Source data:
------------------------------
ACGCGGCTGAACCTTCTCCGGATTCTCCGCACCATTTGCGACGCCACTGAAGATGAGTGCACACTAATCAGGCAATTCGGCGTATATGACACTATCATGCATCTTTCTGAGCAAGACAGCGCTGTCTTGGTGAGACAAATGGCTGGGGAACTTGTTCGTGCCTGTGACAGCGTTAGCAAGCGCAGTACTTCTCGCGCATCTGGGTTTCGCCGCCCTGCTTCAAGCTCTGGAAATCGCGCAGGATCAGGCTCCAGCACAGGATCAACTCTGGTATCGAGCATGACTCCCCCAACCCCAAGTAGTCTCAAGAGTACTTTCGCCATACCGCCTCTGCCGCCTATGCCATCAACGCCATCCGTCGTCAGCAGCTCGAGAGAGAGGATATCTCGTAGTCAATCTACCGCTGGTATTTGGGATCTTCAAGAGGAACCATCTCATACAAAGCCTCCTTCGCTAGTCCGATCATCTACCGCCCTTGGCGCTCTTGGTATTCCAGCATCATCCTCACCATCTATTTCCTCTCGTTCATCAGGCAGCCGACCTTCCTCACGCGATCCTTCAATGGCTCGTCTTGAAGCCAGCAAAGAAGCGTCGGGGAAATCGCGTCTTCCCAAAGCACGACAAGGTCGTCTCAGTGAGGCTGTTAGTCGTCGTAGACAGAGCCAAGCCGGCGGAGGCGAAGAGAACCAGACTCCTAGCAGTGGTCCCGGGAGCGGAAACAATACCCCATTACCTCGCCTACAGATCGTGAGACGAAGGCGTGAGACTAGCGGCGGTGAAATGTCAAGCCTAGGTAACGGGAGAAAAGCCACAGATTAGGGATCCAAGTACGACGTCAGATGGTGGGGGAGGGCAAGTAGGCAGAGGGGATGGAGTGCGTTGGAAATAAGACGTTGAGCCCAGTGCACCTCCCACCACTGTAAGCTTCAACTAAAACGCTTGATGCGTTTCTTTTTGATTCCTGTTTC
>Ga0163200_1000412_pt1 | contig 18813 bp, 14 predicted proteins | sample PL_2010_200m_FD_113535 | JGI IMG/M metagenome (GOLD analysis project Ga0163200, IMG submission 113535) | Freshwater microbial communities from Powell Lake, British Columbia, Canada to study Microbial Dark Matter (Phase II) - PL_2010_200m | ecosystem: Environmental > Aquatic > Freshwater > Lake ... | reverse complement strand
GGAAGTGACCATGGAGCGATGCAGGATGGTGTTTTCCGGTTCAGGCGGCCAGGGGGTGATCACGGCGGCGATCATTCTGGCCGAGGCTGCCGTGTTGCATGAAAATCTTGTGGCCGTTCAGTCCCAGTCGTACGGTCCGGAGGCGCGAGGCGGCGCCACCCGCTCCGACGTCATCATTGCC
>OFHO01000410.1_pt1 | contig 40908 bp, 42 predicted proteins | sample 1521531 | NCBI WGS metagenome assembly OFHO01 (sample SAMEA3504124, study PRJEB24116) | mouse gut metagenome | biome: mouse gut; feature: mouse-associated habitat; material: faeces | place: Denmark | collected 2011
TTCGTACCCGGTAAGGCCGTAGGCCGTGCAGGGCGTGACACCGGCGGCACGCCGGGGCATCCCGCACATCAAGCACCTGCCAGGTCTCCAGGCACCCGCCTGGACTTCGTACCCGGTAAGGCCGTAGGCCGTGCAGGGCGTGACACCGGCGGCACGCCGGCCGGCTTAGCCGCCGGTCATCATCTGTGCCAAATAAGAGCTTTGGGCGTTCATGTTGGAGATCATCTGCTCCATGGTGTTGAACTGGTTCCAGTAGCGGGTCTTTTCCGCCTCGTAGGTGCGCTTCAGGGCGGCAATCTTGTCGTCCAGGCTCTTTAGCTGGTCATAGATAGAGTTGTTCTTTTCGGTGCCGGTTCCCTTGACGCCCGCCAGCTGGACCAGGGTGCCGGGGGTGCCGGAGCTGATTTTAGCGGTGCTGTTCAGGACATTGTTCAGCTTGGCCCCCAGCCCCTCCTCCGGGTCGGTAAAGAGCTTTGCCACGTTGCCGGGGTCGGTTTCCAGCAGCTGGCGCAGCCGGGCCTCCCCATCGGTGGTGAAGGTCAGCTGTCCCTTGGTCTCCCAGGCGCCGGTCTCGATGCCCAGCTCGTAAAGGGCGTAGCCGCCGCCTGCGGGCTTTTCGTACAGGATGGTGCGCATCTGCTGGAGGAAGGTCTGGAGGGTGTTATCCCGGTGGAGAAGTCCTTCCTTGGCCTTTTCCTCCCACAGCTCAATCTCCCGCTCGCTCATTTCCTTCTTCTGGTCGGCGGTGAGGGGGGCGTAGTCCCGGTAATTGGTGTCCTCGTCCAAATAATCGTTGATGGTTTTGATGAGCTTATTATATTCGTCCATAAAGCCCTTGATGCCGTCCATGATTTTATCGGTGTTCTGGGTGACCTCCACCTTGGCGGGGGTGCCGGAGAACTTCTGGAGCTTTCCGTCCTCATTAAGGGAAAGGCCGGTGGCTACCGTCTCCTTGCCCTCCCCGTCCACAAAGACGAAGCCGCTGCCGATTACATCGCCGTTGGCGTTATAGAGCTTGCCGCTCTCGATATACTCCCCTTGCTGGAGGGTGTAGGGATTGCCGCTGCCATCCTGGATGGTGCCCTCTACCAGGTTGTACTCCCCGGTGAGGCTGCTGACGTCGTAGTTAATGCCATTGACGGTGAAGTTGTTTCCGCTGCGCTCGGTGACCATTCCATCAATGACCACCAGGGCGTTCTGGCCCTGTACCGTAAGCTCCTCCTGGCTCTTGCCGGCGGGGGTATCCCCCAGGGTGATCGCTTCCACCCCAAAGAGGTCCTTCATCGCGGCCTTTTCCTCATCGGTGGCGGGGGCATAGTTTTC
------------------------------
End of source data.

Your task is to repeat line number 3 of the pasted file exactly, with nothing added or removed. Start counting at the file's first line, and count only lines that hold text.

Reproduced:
GGAAGTGACCATGGAGCGATGCAGGATGGTGTTTTCCGGTTCAGGCGGCCAGGGGGTGATCACGGCGGCGATCATTCTGGCCGAGGCTGCCGTGTTGCATGAAAATCTTGTGGCCGTTCAGTCCCAGTCGTACGGTCCGGAGGCGCGAGGCGGCGCCACCCGCTCCGACGTCATCATTGCC